A Losing Battle

Before I started writing full time, I worked for fifteen years as an activities assistant in a nursing home. Most of the time, I worked with residents suffering from Alzheimer’s’ disease. The following poem reflects on how frustrating this disorder can be. It can also be read on my Web site at http://www.abbiejohnsontaylor.com/alosing-09.html.


My get up and go
just got up and went.
I’m feeling so down.
My whole life’s been spent.

I sit in my chair
day in and day out.
Sometimes I cry.
Sometimes I shout.

I don’t know one soul
from the next, don’t you see?
I can only smile
when they talk to me.

I need help each day,
unsure what to do.
Everything’s jumbled.
Everything’s new.

Although I can walk,
I don’t know where to go.
Nothing’s familiar.
There’s nothing I know.

Sometimes it’s hopeless.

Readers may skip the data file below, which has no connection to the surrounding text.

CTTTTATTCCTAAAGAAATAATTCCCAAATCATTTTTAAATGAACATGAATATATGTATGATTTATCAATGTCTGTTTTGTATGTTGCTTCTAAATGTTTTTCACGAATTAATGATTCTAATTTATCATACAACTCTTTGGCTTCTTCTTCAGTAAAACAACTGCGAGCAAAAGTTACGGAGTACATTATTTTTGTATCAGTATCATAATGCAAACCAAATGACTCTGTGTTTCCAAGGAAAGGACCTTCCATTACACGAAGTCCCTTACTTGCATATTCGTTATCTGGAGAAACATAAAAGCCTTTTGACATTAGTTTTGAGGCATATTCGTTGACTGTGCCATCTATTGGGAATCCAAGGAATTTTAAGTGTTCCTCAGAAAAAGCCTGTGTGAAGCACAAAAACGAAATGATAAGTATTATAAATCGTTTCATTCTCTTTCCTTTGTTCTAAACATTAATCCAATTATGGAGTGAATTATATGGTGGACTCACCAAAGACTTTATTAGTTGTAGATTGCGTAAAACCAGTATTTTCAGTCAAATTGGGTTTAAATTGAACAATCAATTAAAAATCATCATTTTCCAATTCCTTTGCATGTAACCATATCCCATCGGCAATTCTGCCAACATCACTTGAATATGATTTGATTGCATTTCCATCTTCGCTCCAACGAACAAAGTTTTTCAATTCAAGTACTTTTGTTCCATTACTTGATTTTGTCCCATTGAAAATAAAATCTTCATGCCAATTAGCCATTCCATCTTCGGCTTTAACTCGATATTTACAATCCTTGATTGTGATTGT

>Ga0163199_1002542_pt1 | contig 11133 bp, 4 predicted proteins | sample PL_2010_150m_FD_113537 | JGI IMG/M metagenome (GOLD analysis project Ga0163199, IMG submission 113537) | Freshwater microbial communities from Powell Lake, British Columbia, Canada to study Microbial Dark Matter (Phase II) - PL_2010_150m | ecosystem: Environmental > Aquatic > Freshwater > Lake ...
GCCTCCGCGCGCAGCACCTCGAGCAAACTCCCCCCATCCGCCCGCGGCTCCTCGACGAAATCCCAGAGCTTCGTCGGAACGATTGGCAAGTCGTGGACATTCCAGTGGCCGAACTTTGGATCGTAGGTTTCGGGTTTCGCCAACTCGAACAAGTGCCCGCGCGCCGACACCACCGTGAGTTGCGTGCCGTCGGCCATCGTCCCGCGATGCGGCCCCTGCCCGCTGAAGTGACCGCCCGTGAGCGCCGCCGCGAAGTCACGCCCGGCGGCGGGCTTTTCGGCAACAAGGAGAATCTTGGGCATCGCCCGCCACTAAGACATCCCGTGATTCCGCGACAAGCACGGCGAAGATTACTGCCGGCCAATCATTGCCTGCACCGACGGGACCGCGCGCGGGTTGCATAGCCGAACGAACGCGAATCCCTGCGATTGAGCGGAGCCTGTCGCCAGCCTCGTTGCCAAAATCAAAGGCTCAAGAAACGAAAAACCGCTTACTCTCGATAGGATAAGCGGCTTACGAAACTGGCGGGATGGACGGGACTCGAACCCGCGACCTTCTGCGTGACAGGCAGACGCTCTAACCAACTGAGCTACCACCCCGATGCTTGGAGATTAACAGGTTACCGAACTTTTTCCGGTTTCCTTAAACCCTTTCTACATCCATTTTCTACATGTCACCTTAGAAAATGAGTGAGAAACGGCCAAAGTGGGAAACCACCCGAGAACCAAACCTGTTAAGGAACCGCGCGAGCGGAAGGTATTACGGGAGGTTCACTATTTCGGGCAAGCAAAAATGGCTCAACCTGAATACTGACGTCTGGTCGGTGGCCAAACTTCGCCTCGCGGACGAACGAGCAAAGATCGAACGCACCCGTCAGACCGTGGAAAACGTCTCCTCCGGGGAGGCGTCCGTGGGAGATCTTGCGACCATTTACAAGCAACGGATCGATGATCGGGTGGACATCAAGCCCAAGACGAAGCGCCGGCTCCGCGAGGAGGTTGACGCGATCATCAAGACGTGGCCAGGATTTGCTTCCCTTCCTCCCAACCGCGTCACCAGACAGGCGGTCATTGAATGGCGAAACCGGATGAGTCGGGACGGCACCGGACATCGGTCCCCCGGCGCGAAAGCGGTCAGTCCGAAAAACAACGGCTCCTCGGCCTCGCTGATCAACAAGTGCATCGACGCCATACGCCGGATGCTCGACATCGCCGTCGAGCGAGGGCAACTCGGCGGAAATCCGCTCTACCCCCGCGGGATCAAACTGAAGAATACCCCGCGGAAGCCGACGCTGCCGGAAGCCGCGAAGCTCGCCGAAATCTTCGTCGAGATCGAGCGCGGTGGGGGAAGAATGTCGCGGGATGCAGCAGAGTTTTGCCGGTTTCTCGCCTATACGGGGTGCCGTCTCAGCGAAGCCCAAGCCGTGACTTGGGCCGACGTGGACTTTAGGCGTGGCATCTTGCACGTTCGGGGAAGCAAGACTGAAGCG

I see no light
at the end of the tunnel,
no daybreak in sight.

But it’s just as well
that there’s no forthcoming dawn—
for my get up and go’s
gotten up and gone.

Abbie Johnson Taylor, Author of We Shall Overcome

Author: abbiejohnsontaylor

I'm the author of two novels,, two poetry collections, and a memoir with another novel on the way. My work has appeared in various journals and anthologies. I'm visually impaired and live in Sheridan, Wyoming, where for six years, I cared for my totally blind late husband who was paralyzed by two strokes. Please visit my website at http://www.abbiejohnsontaylor.com.

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